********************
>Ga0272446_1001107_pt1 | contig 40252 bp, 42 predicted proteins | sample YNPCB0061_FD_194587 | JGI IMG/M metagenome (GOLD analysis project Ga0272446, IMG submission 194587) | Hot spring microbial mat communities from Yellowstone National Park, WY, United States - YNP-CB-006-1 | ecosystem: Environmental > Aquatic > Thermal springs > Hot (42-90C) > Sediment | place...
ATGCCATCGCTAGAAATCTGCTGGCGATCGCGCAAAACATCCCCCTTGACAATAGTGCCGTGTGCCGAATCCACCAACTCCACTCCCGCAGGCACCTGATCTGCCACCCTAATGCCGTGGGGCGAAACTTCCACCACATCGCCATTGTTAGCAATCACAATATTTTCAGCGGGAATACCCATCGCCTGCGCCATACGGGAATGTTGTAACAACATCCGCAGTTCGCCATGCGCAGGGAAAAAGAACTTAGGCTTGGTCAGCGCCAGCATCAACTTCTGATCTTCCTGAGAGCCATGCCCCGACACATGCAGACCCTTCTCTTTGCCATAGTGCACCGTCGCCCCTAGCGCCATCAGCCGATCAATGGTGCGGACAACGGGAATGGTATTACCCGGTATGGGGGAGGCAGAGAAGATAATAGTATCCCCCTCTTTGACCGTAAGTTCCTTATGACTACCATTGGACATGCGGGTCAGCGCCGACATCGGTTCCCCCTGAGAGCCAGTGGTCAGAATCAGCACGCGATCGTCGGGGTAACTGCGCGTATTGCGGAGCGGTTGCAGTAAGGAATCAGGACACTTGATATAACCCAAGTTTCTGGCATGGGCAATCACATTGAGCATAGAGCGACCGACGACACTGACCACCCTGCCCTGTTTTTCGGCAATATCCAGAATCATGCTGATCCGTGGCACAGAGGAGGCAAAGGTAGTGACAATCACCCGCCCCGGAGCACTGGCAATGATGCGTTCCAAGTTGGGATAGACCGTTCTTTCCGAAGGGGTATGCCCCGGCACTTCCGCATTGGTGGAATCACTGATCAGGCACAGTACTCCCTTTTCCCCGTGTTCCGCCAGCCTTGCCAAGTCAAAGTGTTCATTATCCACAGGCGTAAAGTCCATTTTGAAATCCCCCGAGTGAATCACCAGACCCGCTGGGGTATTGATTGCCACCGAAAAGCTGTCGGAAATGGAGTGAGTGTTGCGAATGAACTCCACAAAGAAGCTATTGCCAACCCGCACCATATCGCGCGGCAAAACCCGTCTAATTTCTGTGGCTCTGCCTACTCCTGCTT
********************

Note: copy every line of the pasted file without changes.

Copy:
>Ga0272446_1001107_pt1 | contig 40252 bp, 42 predicted proteins | sample YNPCB0061_FD_194587 | JGI IMG/M metagenome (GOLD analysis project Ga0272446, IMG submission 194587) | Hot spring microbial mat communities from Yellowstone National Park, WY, United States - YNP-CB-006-1 | ecosystem: Environmental > Aquatic > Thermal springs > Hot (42-90C) > Sediment | place...
ATGCCATCGCTAGAAATCTGCTGGCGATCGCGCAAAACATCCCCCTTGACAATAGTGCCGTGTGCCGAATCCACCAACTCCACTCCCGCAGGCACCTGATCTGCCACCCTAATGCCGTGGGGCGAAACTTCCACCACATCGCCATTGTTAGCAATCACAATATTTTCAGCGGGAATACCCATCGCCTGCGCCATACGGGAATGTTGTAACAACATCCGCAGTTCGCCATGCGCAGGGAAAAAGAACTTAGGCTTGGTCAGCGCCAGCATCAACTTCTGATCTTCCTGAGAGCCATGCCCCGACACATGCAGACCCTTCTCTTTGCCATAGTGCACCGTCGCCCCTAGCGCCATCAGCCGATCAATGGTGCGGACAACGGGAATGGTATTACCCGGTATGGGGGAGGCAGAGAAGATAATAGTATCCCCCTCTTTGACCGTAAGTTCCTTATGACTACCATTGGACATGCGGGTCAGCGCCGACATCGGTTCCCCCTGAGAGCCAGTGGTCAGAATCAGCACGCGATCGTCGGGGTAACTGCGCGTATTGCGGAGCGGTTGCAGTAAGGAATCAGGACACTTGATATAACCCAAGTTTCTGGCATGGGCAATCACATTGAGCATAGAGCGACCGACGACACTGACCACCCTGCCCTGTTTTTCGGCAATATCCAGAATCATGCTGATCCGTGGCACAGAGGAGGCAAAGGTAGTGACAATCACCCGCCCCGGAGCACTGGCAATGATGCGTTCCAAGTTGGGATAGACCGTTCTTTCCGAAGGGGTATGCCCCGGCACTTCCGCATTGGTGGAATCACTGATCAGGCACAGTACTCCCTTTTCCCCGTGTTCCGCCAGCCTTGCCAAGTCAAAGTGTTCATTATCCACAGGCGTAAAGTCCATTTTGAAATCCCCCGAGTGAATCACCAGACCCGCTGGGGTATTGATTGCCACCGAAAAGCTGTCGGAAATGGAGTGAGTGTTGCGAATGAACTCCACAAAGAAGCTATTGCCAACCCGCACCATATCGCGCGGCAAAACCCGTCTAATTTCTGTGGCTCTGCCTACTCCTGCTT